RE: "Waiting for Marriage" [News, Nov 1], in which Basic Rights Oregon (BRO) discusses its decision against putting marriage rights up for a vote in Oregon in 2012.
Yes, so glad we waited to ask for our rights. Because trying to win it in the 2012 election would have been expensive and not a sure thing. BRO is right. Winning your civil rights is supposed to be cheap and easy, just like it always has been. Successful civil rights movements have always sat on their hands and waited around for things to get easier. I say we wait as long as it takes! What a tragedy it would have been to try too soon! Because of course all worthwhile election victories are cheap and easily won.
-posted by Michael Burdick
RE: "Let's Send Charlie a Message" [Hall Monitor, Nov 1], in which Denis C. Theriault suggests writing in a candidate for mayor to send ex-commissioner Charlie Hales a message.
Denis, I get what you are getting at—but none of these folks (other than the sadly unprepared Eileen Brady and, of course, Sam Adams) have subjected themselves to the sort of personal scrutiny that Jefferson has suffered in the last few months. Sure, he handled it poorly. But to suggest that a complete unknown (Chris O'Connor) would handle it better is ludicrous. If you write someone in, write in someone in who can stand the heat and knows the legwork involved—there are options.
-posted by Rangerhunter
RE: "The Wait Is Over" [Last Supper, Nov 1], in which Chris Onstad reviews Szechuan Chef, comparing it to less-accomplished Chinese restaurants in town.
Way too much flourish on this review. Two paragraphs before we roll into the restaurant. You guys need to fill a page? The restaurant is good. The menu is adventurous for the local kale/beet crowd. I'd like to say that a good review isn't built on the mention of other restaurants in a negative way. A restaurant should stand on its own. A positively shit review, Merc. Good job.
-posted by BokChoy
RE: One Day at a Time (Nov 1), in which David A. Siegel, chief executive for Westgate Resorts, tried to scare his employees into voting for Mitt Romney, and then attempted to justify it by saying, "It would be no different from telling your children: 'Eat your spinach. It's good for you.'"
Threatening your employees with joblessness if they don't vote for Romney is not at all like saying "Eat your spinach, it's good for you." It IS like saying, "Eat your poison or I'll starve you to death."
-Posted by AlaskanNow
RE: "Sorry Miss Daisy" [I, Anonymous, Nov 1], in which a ranter rants about cyclists who expect their car-owning friends to give them free rides.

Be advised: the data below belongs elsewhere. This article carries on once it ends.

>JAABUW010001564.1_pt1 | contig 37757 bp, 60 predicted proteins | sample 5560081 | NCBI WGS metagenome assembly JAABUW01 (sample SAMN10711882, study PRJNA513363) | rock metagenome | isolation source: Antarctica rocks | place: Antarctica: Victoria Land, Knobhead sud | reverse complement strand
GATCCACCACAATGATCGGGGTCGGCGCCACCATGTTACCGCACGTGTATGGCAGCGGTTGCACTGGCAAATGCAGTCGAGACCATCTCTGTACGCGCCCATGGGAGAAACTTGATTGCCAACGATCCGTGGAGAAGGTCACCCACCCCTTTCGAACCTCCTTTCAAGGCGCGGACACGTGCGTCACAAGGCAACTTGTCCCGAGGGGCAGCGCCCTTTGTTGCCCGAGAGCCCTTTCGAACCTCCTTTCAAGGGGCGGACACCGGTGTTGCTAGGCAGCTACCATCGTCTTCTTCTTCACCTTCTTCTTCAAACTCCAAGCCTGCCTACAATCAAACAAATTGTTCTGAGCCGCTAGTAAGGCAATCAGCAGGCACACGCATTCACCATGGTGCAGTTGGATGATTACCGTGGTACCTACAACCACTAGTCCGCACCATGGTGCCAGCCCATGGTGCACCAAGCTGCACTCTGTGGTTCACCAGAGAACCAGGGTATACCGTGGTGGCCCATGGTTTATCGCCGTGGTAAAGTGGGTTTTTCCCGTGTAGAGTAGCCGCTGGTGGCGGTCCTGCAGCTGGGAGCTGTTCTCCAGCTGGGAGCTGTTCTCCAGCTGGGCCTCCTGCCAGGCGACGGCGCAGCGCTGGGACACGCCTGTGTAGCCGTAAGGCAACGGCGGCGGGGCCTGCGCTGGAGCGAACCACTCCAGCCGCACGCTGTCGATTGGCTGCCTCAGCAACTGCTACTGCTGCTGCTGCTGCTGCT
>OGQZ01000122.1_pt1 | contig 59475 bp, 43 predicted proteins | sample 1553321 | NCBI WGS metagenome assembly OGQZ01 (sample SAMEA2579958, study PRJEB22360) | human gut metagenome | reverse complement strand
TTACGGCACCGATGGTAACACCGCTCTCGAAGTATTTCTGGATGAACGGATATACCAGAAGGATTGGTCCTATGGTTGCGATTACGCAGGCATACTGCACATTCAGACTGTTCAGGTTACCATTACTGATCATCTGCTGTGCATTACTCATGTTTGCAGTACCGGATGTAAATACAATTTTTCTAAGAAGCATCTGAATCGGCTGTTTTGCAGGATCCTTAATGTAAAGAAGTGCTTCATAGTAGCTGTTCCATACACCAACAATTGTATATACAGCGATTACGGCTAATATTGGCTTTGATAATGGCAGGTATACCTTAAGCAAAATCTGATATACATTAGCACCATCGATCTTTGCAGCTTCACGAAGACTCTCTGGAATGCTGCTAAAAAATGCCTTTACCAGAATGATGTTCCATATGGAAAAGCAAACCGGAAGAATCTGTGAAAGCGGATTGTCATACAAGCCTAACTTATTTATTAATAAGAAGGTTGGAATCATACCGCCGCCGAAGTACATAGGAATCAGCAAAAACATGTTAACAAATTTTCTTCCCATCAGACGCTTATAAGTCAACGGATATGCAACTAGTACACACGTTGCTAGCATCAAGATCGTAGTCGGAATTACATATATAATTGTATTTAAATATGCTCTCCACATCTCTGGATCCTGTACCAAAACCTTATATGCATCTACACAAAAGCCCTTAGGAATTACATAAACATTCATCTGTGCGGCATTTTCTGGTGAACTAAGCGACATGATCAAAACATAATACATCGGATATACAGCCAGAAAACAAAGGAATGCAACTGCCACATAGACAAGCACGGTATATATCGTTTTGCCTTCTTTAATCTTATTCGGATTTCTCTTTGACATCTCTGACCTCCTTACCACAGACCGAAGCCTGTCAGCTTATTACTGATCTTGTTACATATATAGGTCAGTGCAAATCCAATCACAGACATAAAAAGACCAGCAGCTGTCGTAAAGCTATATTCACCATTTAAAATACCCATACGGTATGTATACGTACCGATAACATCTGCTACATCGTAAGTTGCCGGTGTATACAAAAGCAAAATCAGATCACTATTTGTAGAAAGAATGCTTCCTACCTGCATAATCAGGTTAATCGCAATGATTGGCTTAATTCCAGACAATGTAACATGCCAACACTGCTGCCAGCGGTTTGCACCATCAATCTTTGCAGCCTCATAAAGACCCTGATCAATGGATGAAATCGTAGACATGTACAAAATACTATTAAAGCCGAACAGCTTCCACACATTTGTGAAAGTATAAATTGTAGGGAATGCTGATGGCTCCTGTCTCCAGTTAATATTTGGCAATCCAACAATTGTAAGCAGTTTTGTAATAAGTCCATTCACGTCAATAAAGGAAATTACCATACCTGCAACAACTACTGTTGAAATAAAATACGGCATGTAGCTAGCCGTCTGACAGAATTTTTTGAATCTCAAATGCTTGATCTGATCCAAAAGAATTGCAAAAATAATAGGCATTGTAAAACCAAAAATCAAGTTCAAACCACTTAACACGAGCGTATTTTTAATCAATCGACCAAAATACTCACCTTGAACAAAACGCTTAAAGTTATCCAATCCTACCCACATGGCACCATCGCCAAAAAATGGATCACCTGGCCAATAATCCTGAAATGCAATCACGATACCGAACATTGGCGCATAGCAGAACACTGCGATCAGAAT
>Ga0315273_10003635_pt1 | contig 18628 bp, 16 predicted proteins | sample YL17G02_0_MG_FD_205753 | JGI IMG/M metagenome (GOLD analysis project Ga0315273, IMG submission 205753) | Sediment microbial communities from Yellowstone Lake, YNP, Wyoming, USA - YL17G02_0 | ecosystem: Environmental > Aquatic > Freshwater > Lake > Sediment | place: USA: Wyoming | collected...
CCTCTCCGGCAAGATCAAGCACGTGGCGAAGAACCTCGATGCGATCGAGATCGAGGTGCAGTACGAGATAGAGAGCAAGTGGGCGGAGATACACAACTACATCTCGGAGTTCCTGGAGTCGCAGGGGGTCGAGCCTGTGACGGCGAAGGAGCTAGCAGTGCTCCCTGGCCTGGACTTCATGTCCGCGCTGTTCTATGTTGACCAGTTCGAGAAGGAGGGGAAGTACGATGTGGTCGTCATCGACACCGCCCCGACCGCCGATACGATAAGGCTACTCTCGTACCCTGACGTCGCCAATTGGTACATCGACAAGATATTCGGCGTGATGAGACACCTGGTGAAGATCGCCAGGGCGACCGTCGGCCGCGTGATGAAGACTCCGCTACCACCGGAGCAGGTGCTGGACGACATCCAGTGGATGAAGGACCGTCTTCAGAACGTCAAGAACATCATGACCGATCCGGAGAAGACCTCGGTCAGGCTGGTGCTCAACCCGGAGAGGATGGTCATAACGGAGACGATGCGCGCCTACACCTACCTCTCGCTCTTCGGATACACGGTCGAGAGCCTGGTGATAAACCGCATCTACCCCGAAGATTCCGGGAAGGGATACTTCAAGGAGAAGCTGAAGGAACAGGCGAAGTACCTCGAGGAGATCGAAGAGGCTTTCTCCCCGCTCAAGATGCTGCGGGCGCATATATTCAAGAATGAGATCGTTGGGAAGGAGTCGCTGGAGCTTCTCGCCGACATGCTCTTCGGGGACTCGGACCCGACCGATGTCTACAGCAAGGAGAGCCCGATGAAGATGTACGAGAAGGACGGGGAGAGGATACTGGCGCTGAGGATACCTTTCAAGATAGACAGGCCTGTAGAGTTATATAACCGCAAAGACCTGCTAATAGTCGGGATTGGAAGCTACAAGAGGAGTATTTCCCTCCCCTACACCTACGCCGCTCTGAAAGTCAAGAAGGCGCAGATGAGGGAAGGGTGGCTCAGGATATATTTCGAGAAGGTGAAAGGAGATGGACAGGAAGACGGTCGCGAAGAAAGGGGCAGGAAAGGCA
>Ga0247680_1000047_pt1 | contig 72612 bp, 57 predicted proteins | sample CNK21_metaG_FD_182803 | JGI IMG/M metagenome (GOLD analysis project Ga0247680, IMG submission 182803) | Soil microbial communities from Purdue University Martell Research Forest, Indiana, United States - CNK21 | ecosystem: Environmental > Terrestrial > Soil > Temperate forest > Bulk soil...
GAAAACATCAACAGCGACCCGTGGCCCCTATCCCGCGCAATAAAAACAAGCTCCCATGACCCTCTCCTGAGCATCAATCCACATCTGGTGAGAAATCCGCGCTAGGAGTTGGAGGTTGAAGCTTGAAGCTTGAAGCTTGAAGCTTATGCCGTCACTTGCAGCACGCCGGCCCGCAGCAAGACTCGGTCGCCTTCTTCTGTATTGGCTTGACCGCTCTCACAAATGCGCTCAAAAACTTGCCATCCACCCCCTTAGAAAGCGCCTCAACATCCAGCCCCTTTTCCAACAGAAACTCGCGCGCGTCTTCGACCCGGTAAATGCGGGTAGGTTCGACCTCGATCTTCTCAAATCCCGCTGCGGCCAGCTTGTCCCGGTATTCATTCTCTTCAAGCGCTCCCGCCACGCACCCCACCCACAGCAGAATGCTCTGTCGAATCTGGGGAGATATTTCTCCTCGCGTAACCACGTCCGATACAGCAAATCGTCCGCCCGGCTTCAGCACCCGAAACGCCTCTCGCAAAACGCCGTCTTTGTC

I've been carless by choice for nearly 10 years. It's not a stupid decision, though it will seem that way to many who drive every day and can't imagine any other way to live. There are lots of us who bike year-round, use TriMet, car-sharing programs, taxis, and offer gas money or otherwise return the favor when we do get a ride. So, it's certainly not "synonymous with 'be my taxi.'" But I guess lazy generalizations are part and parcel of I, Anonymous.
Anyway, this is a real matter of etiquette. Some of my friends wouldn't want to be carless themselves, so they feel sorry for me biking or taking TriMet even though I really don't mind it. So when they strenuously offer to pick me up, I usually say, "It's fine, I'll just meet you there." When the weather's really bad or a TriMet trip would be upward of 90 minutes, then it makes sense to carpool. I'm perfectly willing to chip in for gas, but literally every time I've held out $10 and said, "please let me help pay for some gas," they wave it away and insist it's unnecessary. So eventually one stops trying to insist.
What I've found makes the relationship work is this: My friends do something nice for me, and I do something nice for them. Instead of trying to pay for gas for a short trip, I find it's better to just pick up a tab for them at a bar, café, or food cart. Every so often, just say, "Let me get this," and it more or less evens out.
-posted by Not Everyone Needs to Own a Car, America
See? Not all cyclists are dirty, filthy animals who continuously suck off the teat of their car-owning friends! For your well-reasoned lesson on etiquette, Not Everyone Needs wins two tickets to the Laurelhurst Theater... and hey. Can someone give them a ride?